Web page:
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Last-minute tax filers, beware: The IRS is waiting

Colleen Jenkins, a greeter for Liberty Tax Service in Tampa, waves at passing traffic on Wednesday.


Colleen Jenkins, a greeter for Liberty Tax Service in Tampa, waves at passing traffic on Wednesday.

You tried to ignore it, but it's nearly here anyway: tax day. For those still puttering with piles of paperwork, you've got until midnight Wednesday to file your taxes with the Internal Revenue Service or get an extension. Here's some advice for last-minute filers:

The basics

Find the right forms.

Get the forms you need online at If you have tax-related questions, you can call the IRS toll-free at 1-800-829-1040.

Get your return postmarked on time.

Go to to find the location and hours of a post office near you, or call toll-free 1-800-ASK-USPS (275-8777). The post office near Tampa International Airport, at 5201 W Spruce St., is open until 11:58 p.m.

Avoid post office lines by filing electronically.

Free electronic filing is available to those with a 2008 adjusted gross income of $56,000 or less, and others can e-file for a fee. You can find instructions on e-filing on the IRS Web site.

Even if you e-file, leave yourself time for last-minute glitches.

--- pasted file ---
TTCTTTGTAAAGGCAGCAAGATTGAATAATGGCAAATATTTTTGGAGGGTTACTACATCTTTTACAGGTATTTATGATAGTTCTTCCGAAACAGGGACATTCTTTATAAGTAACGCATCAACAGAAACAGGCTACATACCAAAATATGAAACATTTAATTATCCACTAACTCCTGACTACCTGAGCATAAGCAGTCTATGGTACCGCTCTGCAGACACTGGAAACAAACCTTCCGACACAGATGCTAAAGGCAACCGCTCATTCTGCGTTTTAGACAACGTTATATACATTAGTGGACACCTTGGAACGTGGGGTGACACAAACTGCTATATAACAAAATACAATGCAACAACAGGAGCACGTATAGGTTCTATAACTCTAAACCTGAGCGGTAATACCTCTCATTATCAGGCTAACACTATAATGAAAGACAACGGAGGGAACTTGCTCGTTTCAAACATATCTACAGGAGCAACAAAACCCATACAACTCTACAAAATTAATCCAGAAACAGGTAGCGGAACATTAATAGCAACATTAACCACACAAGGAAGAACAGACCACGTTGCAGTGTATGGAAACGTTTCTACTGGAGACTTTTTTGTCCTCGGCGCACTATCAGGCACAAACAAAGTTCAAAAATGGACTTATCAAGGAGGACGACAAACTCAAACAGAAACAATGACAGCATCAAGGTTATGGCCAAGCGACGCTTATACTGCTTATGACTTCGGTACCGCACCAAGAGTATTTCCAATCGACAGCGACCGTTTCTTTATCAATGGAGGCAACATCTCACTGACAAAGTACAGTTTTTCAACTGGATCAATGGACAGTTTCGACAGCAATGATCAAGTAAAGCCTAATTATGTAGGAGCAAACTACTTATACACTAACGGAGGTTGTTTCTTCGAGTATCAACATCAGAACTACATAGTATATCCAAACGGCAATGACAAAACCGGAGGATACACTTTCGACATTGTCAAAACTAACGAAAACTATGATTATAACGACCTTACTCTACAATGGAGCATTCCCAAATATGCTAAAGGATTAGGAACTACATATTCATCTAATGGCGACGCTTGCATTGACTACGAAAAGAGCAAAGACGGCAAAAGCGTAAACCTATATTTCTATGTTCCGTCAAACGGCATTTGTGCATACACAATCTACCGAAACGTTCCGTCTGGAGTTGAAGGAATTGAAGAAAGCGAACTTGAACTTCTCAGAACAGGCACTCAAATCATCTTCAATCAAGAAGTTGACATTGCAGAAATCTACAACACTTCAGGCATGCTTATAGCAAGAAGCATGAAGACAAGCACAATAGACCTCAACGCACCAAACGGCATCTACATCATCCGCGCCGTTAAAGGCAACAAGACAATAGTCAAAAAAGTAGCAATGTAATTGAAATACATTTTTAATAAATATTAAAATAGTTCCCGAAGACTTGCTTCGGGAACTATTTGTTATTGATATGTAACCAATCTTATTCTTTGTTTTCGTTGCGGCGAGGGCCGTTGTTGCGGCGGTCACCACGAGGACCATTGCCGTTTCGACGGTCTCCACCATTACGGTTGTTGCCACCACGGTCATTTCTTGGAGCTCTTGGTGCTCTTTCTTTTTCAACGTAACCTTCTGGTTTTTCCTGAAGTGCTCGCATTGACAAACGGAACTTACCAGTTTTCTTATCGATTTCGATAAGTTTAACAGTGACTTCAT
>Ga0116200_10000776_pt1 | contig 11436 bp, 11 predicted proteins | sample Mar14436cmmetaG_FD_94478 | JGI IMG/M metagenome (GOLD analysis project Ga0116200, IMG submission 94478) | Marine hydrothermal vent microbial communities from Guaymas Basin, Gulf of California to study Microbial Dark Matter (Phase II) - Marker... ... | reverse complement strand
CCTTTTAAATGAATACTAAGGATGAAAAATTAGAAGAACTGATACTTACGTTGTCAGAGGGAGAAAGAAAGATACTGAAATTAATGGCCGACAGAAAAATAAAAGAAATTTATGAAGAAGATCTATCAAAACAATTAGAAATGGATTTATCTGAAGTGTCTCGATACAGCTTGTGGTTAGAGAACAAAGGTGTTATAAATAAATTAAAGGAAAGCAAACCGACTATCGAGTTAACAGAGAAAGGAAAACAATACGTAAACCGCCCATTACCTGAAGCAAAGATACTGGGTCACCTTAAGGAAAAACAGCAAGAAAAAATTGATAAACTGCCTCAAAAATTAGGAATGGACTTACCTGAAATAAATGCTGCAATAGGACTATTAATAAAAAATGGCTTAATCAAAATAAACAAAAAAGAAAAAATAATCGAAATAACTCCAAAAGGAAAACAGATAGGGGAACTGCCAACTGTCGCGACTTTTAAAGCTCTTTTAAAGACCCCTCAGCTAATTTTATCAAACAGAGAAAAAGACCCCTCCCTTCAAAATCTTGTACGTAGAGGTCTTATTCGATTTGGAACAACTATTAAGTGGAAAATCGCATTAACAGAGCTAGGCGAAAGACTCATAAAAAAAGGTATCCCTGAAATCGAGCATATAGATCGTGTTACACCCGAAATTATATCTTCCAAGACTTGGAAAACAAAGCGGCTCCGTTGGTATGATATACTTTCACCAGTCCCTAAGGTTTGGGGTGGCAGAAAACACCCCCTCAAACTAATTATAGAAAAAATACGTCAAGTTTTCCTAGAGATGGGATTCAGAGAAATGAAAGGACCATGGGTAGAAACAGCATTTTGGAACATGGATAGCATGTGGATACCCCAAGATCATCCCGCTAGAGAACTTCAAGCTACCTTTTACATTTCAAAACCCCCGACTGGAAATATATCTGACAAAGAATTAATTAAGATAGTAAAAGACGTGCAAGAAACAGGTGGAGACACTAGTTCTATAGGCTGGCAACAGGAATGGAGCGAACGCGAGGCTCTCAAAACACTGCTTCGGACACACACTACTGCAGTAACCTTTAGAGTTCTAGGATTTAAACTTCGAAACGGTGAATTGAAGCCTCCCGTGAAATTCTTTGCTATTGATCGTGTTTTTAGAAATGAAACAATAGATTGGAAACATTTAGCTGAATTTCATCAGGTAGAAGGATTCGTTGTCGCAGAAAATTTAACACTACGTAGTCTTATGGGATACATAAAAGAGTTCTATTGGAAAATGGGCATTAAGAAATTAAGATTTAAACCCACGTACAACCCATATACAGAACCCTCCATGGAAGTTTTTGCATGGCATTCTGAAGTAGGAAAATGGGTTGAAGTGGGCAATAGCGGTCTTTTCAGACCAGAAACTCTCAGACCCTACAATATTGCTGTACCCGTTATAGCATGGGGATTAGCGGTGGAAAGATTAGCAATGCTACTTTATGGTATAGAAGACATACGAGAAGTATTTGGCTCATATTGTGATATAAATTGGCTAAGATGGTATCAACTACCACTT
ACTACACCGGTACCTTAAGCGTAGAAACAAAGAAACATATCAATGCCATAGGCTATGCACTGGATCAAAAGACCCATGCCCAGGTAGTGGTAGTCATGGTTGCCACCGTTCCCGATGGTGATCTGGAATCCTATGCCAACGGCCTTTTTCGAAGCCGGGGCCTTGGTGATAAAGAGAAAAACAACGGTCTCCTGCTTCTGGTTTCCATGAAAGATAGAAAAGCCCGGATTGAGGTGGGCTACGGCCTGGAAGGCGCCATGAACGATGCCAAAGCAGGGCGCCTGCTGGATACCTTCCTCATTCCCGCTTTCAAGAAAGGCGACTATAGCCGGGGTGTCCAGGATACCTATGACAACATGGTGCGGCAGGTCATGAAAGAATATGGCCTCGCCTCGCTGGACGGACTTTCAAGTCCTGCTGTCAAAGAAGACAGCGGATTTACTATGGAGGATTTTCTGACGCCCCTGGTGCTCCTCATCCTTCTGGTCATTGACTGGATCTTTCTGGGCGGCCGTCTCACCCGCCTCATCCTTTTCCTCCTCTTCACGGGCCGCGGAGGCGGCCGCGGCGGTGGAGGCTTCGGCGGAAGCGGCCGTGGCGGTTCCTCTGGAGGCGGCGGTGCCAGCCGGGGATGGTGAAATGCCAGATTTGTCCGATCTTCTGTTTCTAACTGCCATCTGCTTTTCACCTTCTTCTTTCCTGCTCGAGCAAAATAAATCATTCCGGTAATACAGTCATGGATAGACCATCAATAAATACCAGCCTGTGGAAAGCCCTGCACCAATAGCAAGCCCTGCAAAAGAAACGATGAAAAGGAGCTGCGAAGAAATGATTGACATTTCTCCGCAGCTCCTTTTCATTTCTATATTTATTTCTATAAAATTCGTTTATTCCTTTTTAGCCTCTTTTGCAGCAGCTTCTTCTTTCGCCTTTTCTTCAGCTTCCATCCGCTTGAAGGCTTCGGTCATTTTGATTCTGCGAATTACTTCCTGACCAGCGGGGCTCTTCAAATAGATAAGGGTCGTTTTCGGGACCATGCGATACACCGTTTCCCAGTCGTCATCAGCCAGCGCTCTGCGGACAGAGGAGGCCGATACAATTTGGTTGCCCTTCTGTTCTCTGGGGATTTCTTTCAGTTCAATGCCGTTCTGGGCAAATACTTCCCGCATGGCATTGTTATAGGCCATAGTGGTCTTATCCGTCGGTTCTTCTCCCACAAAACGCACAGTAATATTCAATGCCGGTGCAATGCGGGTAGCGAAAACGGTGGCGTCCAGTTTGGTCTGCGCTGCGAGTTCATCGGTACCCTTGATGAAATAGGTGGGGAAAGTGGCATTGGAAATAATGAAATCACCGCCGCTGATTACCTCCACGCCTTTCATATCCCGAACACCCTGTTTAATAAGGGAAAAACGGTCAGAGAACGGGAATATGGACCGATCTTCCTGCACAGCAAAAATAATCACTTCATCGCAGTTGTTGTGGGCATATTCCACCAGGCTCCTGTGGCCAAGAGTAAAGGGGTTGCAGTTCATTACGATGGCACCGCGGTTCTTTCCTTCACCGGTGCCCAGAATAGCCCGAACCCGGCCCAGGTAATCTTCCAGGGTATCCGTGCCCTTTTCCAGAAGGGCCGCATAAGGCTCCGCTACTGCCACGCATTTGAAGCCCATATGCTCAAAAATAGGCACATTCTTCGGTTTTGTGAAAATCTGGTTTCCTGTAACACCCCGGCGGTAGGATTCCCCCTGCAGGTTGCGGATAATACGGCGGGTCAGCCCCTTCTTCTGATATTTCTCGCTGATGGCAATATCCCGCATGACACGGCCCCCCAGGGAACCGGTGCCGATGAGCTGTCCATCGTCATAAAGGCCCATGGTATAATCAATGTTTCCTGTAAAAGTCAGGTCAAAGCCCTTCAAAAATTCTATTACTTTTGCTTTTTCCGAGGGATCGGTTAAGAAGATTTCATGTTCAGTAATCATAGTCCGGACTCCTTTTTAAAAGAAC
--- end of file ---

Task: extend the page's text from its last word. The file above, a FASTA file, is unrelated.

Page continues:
E-filing traffic is expected to be high Wednesday and could slow you down. E-filed returns can also be rejected. If your return is rejected, you will need enough time to print, sign and mail it by midnight Wednesday.

Leave time for double checking.

Nora Whitehead, manager and tax professional at H&R Block's Seffner office, said taxpayers rushing to complete the forms often make mistakes. You could miss valuable tax credits if you're rushing. One common mistake: forgetting to sign your return. If you're married and filing jointly, you both need to sign it.

Consider a pro.

Even at the last minute, you can still find professional help. Check out to find locations in your area that accept walk-ins and last-minute appointments.

File on time, even if you can't pay.

The penalties are much higher for not filing than for not paying. If you don't file, penalties are 5 percent a month of any unpaid balance. If you file a valid return or file a valid application for an extension, the penalty for failure to pay is 0.5 percent a month of any unpaid balance.

Get an extension.

Fill out IRS Form 4868 to apply for a six-month extension. The IRS allows anyone, regardless of income, to electronically file for an extension for free. Remember, even if you file late you must pay on time or face penalties and fees on top of any unpaid balance. H&R Block recommends paying at least 90 percent of the estimated taxes owed when filing for an extension.

Request an installment plan.

Installment plans have been popular this year with taxpayers who just don't have the cash, Whitehead said. Taxpayers who owe less than $25,000 in taxes and can't pay may apply for an online installment agreement using Form 9465. Whitehead recommends paying some amount up front while trying to work out the details of a payment plan.

Don't wait

If you're running late, don't panic

Last-minute tax filers, beware: The IRS is waiting 04/12/09 [Last modified: Wednesday, April 15, 2009 1:37pm]
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